Officials from Greece's lenders and the country's central bank (Bank of Greece) believe that new non-performing loans in 2020 will be significantly below 10 billion euros, based on current data.
In comments to Business Daily, bank officials say that it is too early to draw any safe conclusions about the level of new bad loans, adding that all forecasts for the domestic economy predict a strong recovery in 2021. Regarding this year's challenges, they highlight that the ECB has provided tools and flexibility for banks to support sustainable businesses and minimize the impact on their balance sheets.
Most analysts have avoided making detailed predictions about the impact the crisis will have on bank' NPEs. Estimates on the new NPEs to be formed in 2020, which have been made public so far, ranging from 6 to 15 billion euros, with most talking about 10 billion euros.
According to sources, figures put together by the Bank of Greece to assess the effects of the recession triggered by the pandemic on the quality of bank loan portfolios set the amount of new non-performing loans at 6-7 billion euros, much lower than the level of 10 billion euros, which the market has been discussing.
According to bank officials, new amounts of bad loans worth 4-5 billion euros were expected to be formed for 2020 even before the arrival of the pandemic, so the additional burden due to the coronavirus will be about 2 billion euros. These are businesses that were on the verge of collapse and the deteriorating economic conditions are likely to lead them to financial trouble.
Despite the large reduction in GDP expected this year, the impact on NPEs will be smaller, while the biggest damage is expected to be seen in tourism, where some large companies are already behind in payments. Additionally, much of the tourism sector is focused on restaurants and small retail stores, where banks have limited exposure. Finally, a significant part of tourism, especially on the islands, is outside the official economy and is not supported by funds from the banking system.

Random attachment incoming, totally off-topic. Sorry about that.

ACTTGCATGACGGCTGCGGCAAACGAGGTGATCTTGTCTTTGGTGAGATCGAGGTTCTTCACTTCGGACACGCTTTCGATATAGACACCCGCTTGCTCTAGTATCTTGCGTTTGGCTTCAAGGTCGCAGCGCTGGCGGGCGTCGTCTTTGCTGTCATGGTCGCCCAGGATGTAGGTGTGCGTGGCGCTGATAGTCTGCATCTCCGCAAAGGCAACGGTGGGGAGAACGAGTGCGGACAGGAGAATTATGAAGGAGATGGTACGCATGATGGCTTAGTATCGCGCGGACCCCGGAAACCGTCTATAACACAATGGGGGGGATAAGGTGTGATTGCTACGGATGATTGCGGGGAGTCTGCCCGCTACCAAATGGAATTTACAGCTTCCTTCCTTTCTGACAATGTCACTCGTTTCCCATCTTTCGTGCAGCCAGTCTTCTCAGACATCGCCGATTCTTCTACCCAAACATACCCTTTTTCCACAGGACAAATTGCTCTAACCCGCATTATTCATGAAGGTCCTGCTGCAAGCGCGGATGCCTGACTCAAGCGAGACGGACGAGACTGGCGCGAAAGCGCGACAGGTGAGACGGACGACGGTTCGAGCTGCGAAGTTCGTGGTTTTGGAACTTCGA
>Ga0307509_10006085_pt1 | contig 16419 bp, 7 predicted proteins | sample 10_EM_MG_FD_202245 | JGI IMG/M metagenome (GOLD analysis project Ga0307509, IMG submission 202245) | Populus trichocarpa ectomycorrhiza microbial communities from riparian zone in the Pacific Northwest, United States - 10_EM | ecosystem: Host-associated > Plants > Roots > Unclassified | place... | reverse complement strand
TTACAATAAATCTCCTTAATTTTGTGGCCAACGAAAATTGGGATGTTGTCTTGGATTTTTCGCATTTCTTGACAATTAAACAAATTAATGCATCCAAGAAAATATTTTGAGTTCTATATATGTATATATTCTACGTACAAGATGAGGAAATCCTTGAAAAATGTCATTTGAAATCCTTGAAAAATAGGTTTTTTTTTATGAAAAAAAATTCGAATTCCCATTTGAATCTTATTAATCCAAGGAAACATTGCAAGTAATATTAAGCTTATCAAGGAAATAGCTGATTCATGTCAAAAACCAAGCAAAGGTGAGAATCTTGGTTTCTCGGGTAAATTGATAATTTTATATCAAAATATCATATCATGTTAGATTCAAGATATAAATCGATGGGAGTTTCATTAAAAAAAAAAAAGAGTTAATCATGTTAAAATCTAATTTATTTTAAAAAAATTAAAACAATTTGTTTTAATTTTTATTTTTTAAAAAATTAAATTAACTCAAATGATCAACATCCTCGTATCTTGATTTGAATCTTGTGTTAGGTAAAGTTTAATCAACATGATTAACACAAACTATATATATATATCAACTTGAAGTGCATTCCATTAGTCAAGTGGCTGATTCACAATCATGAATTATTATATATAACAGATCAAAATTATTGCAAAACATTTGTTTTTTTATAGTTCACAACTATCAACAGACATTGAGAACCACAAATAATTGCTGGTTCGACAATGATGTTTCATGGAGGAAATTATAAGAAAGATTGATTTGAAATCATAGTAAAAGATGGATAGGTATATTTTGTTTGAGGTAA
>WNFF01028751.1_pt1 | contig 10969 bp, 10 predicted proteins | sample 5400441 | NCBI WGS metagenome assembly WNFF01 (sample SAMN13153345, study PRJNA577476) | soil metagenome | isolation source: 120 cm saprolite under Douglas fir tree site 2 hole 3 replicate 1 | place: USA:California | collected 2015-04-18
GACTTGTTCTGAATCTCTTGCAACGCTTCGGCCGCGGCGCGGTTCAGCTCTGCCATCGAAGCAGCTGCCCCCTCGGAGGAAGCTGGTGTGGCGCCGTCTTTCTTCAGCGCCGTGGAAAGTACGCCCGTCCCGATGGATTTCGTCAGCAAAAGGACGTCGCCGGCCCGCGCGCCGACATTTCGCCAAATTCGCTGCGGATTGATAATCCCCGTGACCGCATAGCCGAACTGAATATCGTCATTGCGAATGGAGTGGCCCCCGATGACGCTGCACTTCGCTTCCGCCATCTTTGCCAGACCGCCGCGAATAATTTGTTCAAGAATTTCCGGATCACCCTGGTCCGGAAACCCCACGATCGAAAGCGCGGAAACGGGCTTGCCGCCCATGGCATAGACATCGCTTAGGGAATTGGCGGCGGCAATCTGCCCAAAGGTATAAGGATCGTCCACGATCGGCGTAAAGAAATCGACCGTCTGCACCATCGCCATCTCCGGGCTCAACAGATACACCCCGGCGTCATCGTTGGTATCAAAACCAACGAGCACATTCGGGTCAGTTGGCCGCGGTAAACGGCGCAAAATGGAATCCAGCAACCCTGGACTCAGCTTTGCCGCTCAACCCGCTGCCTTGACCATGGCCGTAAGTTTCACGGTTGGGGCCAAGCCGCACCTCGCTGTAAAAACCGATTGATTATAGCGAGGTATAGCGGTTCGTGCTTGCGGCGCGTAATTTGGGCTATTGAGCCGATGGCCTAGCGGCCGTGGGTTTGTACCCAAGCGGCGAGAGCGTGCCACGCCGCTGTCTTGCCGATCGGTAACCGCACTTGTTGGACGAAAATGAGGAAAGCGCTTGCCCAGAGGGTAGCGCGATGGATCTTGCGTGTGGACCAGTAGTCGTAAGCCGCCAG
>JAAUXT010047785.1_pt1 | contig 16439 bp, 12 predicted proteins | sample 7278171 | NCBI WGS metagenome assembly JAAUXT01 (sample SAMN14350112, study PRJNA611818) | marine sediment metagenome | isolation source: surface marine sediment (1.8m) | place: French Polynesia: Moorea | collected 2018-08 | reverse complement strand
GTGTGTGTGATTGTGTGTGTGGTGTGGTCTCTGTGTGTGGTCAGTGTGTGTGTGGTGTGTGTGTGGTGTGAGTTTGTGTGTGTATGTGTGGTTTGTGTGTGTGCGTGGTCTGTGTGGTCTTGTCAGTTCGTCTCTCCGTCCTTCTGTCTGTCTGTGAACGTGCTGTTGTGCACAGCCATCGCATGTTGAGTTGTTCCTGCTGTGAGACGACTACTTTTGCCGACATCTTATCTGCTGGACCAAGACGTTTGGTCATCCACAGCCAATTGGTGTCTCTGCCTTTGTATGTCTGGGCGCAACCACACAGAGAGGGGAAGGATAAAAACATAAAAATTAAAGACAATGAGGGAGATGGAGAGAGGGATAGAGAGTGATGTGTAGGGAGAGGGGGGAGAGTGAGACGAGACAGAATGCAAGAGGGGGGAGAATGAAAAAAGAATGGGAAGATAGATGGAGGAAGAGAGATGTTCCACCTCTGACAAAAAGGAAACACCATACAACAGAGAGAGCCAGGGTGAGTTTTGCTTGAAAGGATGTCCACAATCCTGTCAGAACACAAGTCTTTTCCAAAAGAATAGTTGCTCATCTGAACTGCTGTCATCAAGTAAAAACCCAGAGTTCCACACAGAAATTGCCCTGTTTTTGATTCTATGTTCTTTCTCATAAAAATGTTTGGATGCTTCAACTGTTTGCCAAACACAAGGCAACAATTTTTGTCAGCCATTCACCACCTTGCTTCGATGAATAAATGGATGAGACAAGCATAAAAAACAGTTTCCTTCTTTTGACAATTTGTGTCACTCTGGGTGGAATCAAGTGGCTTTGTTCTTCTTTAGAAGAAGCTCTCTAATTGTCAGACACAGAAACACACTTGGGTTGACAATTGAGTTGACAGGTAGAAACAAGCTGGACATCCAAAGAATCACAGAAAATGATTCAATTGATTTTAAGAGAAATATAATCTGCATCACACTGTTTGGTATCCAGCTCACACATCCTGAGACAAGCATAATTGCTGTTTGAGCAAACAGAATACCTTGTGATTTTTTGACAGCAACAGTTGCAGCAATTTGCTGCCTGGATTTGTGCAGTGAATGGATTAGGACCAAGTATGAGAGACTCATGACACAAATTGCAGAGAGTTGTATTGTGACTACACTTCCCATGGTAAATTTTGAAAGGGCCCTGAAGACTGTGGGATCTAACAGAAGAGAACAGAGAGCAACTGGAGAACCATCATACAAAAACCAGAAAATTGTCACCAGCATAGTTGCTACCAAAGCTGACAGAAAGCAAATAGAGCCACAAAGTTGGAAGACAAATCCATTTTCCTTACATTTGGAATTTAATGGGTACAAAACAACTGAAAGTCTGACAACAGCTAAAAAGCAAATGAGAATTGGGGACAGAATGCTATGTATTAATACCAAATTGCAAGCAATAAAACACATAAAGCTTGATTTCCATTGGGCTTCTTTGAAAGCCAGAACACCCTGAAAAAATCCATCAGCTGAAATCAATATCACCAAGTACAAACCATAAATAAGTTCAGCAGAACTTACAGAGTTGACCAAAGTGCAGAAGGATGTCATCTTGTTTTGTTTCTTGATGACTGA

Bank officials stress in comments to Business Daily that, despite the unprecedented disruption to the global economy caused by the epidemic, the fiscal measures that have already been implemented in Greece and the new policies to be put in place in coming months (tourism, transport, etc.) as well as liquidity interventions, and the subsidy of short-term work through the SURE program, are expected to mitigate the effects of the recession and prevent widespread job losses.
Also, the new bankruptcy law expected to be voted on soon, which will determine loan restructuring and bankruptcy proceedings for private debt is expected to streamline processes and make them faster, helping improve the country's payment culture.
Steps on reopening the tourist sector thanks to Greece's successful management of the pandemic have made the country a preferred tourist destination for 2020 and 2021, raising hopes that the damage to the industry will is less than the initial estimates. Also, bank officials point out, that the Greek tourism industry has recorded a spectacular performance in recent years, helping position companies in a stronger position in their bid to absorb the shocks from the coronavirus pandemic.